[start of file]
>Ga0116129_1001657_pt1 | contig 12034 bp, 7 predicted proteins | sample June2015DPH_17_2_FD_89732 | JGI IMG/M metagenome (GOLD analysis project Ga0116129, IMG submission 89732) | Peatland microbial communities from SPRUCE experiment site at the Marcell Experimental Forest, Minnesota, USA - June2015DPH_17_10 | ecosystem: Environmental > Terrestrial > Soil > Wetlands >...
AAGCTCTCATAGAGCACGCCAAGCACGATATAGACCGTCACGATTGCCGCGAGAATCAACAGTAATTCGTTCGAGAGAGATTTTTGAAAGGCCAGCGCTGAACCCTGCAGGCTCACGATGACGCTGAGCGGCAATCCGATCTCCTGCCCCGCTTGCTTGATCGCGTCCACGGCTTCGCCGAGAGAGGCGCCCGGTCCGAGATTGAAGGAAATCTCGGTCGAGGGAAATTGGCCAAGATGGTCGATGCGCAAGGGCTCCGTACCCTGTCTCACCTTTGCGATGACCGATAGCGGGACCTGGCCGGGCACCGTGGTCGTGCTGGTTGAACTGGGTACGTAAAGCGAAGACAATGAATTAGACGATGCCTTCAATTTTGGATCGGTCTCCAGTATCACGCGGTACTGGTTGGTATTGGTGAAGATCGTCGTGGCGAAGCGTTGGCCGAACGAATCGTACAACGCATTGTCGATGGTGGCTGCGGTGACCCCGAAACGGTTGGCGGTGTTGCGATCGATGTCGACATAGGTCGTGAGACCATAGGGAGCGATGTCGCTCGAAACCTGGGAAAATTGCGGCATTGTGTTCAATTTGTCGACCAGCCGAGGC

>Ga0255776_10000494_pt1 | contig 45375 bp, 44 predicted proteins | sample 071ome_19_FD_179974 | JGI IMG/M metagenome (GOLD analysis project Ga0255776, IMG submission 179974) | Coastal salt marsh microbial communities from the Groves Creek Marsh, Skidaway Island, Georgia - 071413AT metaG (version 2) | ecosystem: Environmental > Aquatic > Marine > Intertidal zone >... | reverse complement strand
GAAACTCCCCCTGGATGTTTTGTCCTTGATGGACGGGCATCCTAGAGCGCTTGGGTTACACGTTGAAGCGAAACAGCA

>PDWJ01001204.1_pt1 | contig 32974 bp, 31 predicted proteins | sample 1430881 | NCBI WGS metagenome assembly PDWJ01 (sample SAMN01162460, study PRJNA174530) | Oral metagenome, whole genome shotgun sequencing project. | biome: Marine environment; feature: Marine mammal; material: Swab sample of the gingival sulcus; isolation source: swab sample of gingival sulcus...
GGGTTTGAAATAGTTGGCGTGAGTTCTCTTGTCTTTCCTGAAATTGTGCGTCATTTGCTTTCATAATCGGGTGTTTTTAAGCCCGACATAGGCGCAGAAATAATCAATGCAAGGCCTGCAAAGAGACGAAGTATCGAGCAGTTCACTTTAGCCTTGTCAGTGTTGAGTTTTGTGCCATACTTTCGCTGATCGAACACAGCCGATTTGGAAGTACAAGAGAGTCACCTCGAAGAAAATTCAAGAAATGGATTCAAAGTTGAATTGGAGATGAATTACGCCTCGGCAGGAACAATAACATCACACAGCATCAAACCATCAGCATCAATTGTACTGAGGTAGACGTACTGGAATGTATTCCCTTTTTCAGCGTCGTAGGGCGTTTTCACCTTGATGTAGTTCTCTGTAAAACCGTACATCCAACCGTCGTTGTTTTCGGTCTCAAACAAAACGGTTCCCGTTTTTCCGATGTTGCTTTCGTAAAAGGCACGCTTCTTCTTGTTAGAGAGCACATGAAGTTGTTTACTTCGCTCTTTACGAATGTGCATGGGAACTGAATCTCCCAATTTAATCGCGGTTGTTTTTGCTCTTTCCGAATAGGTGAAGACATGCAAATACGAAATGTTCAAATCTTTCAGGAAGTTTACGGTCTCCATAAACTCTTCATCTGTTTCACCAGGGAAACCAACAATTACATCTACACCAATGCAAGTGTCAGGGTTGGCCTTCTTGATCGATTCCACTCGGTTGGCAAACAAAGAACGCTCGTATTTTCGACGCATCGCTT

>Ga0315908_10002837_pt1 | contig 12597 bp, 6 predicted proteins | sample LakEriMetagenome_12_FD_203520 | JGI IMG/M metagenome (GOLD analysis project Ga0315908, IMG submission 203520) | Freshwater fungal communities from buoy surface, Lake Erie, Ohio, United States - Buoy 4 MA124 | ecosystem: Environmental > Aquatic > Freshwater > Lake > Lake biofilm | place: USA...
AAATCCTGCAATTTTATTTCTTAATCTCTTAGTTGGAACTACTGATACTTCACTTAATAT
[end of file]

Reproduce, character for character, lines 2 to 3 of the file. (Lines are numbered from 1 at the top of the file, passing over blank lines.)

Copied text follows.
AAGCTCTCATAGAGCACGCCAAGCACGATATAGACCGTCACGATTGCCGCGAGAATCAACAGTAATTCGTTCGAGAGAGATTTTTGAAAGGCCAGCGCTGAACCCTGCAGGCTCACGATGACGCTGAGCGGCAATCCGATCTCCTGCCCCGCTTGCTTGATCGCGTCCACGGCTTCGCCGAGAGAGGCGCCCGGTCCGAGATTGAAGGAAATCTCGGTCGAGGGAAATTGGCCAAGATGGTCGATGCGCAAGGGCTCCGTACCCTGTCTCACCTTTGCGATGACCGATAGCGGGACCTGGCCGGGCACCGTGGTCGTGCTGGTTGAACTGGGTACGTAAAGCGAAGACAATGAATTAGACGATGCCTTCAATTTTGGATCGGTCTCCAGTATCACGCGGTACTGGTTGGTATTGGTGAAGATCGTCGTGGCGAAGCGTTGGCCGAACGAATCGTACAACGCATTGTCGATGGTGGCTGCGGTGACCCCGAAACGGTTGGCGGTGTTGCGATCGATGTCGACATAGGTCGTGAGACCATAGGGAGCGATGTCGCTCGAAACCTGGGAAAATTGCGGCATTGTGTTCAATTTGTCGACCAGCCGAGGC

>Ga0255776_10000494_pt1 | contig 45375 bp, 44 predicted proteins | sample 071ome_19_FD_179974 | JGI IMG/M metagenome (GOLD analysis project Ga0255776, IMG submission 179974) | Coastal salt marsh microbial communities from the Groves Creek Marsh, Skidaway Island, Georgia - 071413AT metaG (version 2) | ecosystem: Environmental > Aquatic > Marine > Intertidal zone >... | reverse complement strand